A: There is a two-step process where the sample is divided and a portion is tested using enzyme immunoassay technology which is simple, inexpensive and accurate. If the results of that test are positive, then a second test on a portion of the remaining specimen is conducted using chromatography/mass spectrometry (GC/MS). Only if both portions of the divided specimen show up positive is it considered a positive result. The accuracy of the GC/MS confirmatory test is virtually
100% from a scientific standpoint so a second confirmation is already done on every positive test.
Q: Who pays for the expense?
A: The district would pay for the random drug testing program. The parent would only pay for costs associated with a parent’s request for a re-test should the test come back positive.
Q: Why does the district feel that a random drug testing program is necessary?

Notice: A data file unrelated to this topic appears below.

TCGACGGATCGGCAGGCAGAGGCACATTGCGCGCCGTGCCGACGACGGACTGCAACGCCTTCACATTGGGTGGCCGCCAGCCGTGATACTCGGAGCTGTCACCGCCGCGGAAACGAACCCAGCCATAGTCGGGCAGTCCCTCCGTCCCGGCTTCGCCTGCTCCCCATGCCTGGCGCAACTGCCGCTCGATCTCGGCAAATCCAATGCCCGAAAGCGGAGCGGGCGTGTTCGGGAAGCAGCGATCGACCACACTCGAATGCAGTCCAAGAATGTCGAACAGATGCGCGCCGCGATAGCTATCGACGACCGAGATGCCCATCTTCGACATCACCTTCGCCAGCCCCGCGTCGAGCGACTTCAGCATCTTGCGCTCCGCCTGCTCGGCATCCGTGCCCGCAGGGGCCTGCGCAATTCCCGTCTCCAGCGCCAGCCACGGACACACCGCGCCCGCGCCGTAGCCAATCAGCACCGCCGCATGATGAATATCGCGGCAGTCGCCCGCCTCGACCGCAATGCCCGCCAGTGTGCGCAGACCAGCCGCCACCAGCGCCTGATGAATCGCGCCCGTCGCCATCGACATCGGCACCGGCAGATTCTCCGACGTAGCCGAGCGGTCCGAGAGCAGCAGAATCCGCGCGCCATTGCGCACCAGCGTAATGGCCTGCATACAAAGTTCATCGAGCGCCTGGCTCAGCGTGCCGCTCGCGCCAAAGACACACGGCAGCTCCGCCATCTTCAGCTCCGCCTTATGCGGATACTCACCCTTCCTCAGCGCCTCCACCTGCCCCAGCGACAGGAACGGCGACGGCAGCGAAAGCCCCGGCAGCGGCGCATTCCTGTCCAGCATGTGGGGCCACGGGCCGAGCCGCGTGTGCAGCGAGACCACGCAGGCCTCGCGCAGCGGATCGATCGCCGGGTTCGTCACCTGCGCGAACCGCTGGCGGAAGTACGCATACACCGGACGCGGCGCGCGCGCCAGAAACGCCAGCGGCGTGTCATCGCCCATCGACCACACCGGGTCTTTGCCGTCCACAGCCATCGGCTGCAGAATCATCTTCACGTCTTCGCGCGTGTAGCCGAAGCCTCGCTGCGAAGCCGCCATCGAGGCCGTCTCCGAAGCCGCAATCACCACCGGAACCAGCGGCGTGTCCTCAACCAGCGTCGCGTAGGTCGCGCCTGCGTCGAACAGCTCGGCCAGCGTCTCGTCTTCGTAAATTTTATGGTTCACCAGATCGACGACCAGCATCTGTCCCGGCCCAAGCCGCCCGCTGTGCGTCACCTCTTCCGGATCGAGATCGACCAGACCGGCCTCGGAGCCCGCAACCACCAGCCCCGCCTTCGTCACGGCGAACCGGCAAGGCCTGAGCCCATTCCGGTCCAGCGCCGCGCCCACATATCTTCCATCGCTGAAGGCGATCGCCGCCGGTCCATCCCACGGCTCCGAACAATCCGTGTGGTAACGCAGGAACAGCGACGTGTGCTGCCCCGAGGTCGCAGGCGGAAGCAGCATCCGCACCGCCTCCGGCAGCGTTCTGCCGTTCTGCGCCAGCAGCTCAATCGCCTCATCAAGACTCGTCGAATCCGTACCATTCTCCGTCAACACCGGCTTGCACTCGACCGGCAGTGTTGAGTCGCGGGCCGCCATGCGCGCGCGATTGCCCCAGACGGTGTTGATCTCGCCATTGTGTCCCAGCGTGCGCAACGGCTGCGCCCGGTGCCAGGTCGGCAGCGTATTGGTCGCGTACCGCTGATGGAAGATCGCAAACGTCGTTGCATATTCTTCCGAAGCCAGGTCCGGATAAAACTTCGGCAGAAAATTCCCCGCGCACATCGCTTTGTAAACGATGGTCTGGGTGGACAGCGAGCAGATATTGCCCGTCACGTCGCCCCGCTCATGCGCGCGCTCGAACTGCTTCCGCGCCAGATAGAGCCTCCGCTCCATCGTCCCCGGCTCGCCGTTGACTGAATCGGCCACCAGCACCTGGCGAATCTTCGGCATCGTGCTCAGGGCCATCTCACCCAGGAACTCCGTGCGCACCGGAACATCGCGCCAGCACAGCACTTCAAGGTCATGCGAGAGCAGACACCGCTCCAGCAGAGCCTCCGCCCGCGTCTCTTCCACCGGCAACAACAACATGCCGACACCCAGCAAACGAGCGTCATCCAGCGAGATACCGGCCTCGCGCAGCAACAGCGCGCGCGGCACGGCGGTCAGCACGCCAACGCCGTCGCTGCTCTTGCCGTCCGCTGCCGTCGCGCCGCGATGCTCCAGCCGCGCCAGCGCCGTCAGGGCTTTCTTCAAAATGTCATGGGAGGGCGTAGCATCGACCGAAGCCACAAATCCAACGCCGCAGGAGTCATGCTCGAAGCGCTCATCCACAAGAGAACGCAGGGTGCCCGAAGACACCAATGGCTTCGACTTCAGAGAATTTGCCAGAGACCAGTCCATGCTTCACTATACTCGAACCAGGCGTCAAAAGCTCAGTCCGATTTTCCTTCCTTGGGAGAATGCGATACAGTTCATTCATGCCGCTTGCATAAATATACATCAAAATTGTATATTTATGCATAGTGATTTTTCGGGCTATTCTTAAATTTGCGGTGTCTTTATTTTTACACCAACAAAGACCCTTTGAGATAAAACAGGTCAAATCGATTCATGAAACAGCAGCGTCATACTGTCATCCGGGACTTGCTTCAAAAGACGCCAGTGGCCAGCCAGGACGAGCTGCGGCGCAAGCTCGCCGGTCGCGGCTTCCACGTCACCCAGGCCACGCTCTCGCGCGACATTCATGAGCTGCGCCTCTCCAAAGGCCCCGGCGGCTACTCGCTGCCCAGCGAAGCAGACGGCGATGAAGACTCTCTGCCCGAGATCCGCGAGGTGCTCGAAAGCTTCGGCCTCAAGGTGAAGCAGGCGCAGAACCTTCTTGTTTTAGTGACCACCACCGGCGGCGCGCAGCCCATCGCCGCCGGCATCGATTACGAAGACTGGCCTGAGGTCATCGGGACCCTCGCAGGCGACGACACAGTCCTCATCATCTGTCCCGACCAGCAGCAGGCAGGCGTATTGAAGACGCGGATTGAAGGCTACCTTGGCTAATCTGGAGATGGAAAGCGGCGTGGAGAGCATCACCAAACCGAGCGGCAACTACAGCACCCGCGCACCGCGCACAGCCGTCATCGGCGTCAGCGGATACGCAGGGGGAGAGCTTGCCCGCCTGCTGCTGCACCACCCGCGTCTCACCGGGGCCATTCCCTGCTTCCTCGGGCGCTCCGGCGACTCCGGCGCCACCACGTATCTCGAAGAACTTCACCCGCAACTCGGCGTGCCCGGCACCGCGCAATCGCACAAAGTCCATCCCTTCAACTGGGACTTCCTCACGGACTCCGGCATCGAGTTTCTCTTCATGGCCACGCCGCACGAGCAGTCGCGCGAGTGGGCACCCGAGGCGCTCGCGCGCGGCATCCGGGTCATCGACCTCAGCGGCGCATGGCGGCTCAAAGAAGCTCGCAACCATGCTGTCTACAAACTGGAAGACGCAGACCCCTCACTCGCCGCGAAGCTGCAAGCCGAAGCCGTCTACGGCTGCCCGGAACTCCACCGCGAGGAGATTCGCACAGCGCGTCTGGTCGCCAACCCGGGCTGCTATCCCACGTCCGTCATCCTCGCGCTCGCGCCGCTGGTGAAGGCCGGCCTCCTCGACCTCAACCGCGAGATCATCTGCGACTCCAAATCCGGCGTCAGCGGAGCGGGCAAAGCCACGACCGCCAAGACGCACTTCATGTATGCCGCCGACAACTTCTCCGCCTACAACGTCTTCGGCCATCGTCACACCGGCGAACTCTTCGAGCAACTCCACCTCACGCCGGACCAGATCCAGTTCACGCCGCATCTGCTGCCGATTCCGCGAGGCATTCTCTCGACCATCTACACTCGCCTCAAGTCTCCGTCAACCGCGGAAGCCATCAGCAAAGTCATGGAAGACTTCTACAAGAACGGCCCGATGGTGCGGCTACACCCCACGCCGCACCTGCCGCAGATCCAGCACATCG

A: The district recognizes that students in Lacey may be exposed to illegal drugs at one time or another during their high school career. We want to be part of the solution to keep our students drug free. For those students who need a reason to say no, this program will provide that reason. For those who need help because they did not say no to drugs, the district will provide the support and guidance needed. There is a drug problem in our community given the ease of accessibility of drugs and alcohol. We are committed to provide yet another option to deter and detect drug use. The Lacey Township School District is committed to the safety and wellness of our school community and will look to explore any opportunity to better serve our students. The program is designed to deter drug and alcohol abuse and to provide a means for early detection so that assistance may be offered and treatment supported.